Commanding a fleet that wants to eat the universe in Battlefleet Gothic: Armada 2


Humanity can battle heresy and Chaos for millennia in the Warhammer 40,000 universe, but the last page of the book will just be a couple of lines that say ‘And then the Tyranids ate them all. THE END’. They’re a hive creature with a billion mouths that spreads across the galaxy, reducing worlds to alien soylent so it can make more mouths, and so on, until everything is consumed.

Space RTS Battlefleet Gothic: Armada 2 lets you roleplay the hungriest fleet in the galaxy in one of three singleplayer campaigns. The new campaign structure behaves like a pared-down 4X campaign. You move your ships between sectors and develop planets to create resources, which you then spend on ships. In the Tyranids' case the currency is biomass, and they get it by occupying a sector. It takes only three turns for them to kill and liquify everything in the vicinity.

The Imperium sends battleships to try and stop you, triggering real-time battles. Like the first game, engagements take place on a 2D plane (no Homeworld-style multi-directional laser parties here). You tend to have a few large vessels and a handful of escorts. The emphasis is on micromanaging each ship’s subsystems. Normal ships have special orders that let them boost speed, lock on to enemies, send out bombing runs, scan the area, and board enemy vessels.

Tyranid ships aren’t normal. It feels more like corralling a shoal of squid that wants to run into the nearest enemy vessel and start chewing. The ships are surrounded by swarms of smaller Tyranids that buzz around any enemies close enough. Some of them can spit out spore bombs that serve as ranged attacks, but more than anything they want to use their terrifying two-second speed boosts to get close, and then start boarding with ravenous hordes of genestealer troops.

It’s a chaotic way to play, and very bad news for other factions that need to get close to do damage (RIP Orks). You can do particularly gross things to vessels within a few ship lengths, like extend a sucker tentacle that latches onto the enemy and deals damage over time—it’s better not to think about how exactly that works. Smaller vessels can self destruct, leaving behind a damaging cloud of spores.

The hardest thing about playing as the Tyranids, apart from stopping your ships from crashing into each other as they charge in, is getting them close enough in the first place. They start an encounter stealthed, so there is scope for hiding them in asteroid fields—their adaptive trait means they don’t take damage from detritus like other ships do. You have to be opportunistic and a touch lucky to pull off the perfect Tyranid ambush, but it’s a fun way to play them. The last thing you want is a Chaos fleet popping your squids with artillery as you try to rush them head-first.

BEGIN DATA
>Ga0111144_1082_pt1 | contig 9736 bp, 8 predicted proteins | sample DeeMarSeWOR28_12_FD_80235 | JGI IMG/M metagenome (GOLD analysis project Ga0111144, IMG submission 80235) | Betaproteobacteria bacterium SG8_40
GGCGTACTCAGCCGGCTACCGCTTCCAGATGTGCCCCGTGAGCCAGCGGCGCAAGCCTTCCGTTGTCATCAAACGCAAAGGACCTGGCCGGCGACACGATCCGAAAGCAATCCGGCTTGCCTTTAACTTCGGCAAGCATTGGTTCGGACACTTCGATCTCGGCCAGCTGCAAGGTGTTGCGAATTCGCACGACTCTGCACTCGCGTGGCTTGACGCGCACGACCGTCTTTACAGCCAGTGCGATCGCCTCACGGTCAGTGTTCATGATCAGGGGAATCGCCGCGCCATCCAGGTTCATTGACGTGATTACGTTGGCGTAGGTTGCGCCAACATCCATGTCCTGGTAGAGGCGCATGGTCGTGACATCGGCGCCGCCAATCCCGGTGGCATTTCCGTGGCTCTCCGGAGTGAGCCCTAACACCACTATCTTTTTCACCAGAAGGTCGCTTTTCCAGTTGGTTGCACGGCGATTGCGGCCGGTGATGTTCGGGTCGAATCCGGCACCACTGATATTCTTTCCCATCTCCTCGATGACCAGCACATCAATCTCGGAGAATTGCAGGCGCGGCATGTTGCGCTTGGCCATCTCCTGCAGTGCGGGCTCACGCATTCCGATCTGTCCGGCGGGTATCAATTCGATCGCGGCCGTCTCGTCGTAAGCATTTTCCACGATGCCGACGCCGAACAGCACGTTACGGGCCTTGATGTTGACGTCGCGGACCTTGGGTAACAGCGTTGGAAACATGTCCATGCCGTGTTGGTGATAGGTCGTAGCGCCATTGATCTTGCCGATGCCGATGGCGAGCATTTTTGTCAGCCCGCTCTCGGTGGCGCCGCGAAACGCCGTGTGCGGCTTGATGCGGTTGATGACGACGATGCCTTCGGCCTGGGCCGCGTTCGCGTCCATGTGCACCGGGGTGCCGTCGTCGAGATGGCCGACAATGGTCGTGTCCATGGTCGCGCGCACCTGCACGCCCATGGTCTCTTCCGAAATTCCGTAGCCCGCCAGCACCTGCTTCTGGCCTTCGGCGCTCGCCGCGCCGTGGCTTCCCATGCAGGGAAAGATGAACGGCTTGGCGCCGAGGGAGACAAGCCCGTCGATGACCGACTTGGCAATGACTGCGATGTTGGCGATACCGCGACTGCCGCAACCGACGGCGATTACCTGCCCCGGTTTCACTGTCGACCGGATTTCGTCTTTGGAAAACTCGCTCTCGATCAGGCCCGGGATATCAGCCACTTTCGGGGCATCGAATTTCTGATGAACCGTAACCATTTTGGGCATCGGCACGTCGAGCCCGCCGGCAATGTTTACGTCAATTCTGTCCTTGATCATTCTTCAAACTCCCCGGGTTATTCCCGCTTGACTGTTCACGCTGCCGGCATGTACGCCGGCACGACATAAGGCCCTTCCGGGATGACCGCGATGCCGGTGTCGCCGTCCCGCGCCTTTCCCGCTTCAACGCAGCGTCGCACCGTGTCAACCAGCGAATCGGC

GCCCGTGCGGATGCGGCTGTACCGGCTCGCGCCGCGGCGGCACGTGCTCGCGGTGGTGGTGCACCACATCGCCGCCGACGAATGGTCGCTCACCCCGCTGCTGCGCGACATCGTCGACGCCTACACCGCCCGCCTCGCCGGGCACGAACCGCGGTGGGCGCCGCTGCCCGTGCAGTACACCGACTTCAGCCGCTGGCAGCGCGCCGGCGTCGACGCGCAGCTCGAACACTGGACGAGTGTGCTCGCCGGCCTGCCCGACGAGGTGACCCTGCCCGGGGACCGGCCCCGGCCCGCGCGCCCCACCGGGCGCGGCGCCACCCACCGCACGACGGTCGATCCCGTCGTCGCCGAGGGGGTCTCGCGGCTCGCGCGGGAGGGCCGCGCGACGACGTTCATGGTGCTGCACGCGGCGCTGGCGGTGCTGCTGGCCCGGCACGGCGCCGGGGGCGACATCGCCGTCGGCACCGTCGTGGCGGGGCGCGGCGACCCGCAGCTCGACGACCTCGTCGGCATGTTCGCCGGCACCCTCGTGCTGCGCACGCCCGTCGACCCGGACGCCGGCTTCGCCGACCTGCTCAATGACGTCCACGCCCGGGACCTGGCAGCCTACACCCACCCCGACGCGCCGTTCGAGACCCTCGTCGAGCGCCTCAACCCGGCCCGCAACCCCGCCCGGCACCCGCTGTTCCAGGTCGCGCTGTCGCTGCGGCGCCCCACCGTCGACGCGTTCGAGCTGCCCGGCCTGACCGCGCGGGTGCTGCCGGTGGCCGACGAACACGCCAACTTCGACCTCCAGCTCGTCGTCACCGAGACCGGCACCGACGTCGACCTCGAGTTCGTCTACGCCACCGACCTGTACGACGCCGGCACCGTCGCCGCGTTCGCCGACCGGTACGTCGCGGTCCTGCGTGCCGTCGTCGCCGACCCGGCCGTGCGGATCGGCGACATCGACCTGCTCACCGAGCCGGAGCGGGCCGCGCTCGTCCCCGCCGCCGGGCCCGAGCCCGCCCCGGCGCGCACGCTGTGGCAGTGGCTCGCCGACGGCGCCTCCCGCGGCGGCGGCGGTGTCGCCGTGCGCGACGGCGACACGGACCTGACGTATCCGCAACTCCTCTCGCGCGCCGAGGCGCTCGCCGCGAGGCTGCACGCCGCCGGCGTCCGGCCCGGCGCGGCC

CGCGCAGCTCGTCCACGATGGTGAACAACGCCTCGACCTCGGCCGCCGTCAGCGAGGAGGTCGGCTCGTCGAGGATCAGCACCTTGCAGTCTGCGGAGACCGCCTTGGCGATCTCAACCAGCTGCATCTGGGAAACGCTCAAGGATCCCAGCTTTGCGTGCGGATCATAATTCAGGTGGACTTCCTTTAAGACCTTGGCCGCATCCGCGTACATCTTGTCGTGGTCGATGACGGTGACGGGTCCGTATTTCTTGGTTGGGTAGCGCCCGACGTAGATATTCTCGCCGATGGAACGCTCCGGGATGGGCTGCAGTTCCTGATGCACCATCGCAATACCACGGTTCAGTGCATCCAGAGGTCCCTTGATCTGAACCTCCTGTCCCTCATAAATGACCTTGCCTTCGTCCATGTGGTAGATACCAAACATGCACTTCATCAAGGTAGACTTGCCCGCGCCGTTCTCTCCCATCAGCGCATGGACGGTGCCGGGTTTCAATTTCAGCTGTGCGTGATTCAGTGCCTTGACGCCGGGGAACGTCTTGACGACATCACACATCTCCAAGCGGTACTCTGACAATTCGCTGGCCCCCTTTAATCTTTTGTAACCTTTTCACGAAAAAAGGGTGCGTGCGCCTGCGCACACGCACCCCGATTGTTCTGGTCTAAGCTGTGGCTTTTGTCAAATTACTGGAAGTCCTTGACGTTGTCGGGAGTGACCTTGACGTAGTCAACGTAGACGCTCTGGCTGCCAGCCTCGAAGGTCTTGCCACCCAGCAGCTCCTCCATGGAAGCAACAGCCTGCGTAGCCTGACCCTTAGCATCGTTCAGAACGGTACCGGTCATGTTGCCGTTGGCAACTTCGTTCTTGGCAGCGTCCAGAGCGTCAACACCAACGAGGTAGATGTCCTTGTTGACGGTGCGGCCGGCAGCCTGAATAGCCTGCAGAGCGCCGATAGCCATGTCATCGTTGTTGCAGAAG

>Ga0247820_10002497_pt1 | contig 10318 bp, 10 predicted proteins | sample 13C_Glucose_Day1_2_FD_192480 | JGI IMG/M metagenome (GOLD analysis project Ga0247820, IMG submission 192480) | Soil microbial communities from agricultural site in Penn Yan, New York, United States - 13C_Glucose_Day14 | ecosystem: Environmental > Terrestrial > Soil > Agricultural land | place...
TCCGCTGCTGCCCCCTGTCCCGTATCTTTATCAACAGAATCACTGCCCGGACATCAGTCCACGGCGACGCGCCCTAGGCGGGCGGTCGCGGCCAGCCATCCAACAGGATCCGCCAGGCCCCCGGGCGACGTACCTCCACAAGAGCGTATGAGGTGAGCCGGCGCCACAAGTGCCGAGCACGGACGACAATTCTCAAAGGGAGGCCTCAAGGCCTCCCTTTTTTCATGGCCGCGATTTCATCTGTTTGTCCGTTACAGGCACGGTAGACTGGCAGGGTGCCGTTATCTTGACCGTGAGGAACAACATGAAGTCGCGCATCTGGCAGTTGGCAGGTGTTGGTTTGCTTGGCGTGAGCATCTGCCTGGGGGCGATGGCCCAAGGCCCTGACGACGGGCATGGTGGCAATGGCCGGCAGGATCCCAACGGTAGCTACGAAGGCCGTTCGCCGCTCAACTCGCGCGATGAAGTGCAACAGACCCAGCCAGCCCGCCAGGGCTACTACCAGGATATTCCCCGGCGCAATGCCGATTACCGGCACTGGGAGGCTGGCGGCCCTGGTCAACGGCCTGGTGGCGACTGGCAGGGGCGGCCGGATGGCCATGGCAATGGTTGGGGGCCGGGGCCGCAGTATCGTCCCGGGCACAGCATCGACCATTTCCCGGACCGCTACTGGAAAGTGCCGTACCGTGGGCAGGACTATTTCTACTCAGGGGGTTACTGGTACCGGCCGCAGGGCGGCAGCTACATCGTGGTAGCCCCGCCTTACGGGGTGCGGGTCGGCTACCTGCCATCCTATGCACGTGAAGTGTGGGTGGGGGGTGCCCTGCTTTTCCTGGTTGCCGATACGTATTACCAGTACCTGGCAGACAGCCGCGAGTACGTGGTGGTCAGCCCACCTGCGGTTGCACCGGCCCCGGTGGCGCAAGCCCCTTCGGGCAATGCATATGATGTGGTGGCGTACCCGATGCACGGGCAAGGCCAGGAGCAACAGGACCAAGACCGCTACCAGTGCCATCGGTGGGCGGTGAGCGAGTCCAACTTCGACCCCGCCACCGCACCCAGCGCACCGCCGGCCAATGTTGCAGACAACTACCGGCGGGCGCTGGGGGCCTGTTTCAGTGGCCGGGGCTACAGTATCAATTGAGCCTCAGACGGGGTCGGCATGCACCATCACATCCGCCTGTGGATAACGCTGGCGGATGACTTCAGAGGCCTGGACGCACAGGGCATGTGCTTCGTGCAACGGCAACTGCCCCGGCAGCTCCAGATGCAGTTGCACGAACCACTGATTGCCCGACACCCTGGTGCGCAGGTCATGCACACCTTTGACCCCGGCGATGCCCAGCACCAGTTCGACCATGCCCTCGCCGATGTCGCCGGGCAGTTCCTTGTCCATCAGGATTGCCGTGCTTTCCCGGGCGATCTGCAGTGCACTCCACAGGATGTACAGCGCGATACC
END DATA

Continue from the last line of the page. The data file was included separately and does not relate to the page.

The campaigns look like sandboxes, but there’s plenty of story packed into between-mission chats and the occasional cutscene. The prologue mission is particularly heavy on spectacle, and overall the game does a great job of evoking the scale and pomp of the setting within the confines of the battlefields. In addition to the Tyranid campaign, you can also play as the Imperium and the Necrons (near-immortal regenerating robots).

I haven’t had chance to experiment with the Necrons yet, but the Imperial ships behave much as they did in the first game. The UI makes the game look a lot more complicated than it really is. Every ship has a sensible autopilot mode that does a lot of the manoeuvring. Most of the game is about picking targets and focusing them down with the right weapons. It gets complicated when there are a lot of ships involved, and certain matchups can be very challenging. I was thankful for the pause button at points. When space squids clash with Imperial floating cathedrals, things get hectic.

In a galaxy of dodgy Warhammer 40,000 games, the Battlefleet games really stand out. There are elements of the tabletop game that I’d like to see represented—galactic phenomena, gravity wells, and so on—but it’s a solid space RTS at a time when those are in short supply. We gave the first game an 80,  and I wonder if Armada 2 can do even better when it launches on January 24.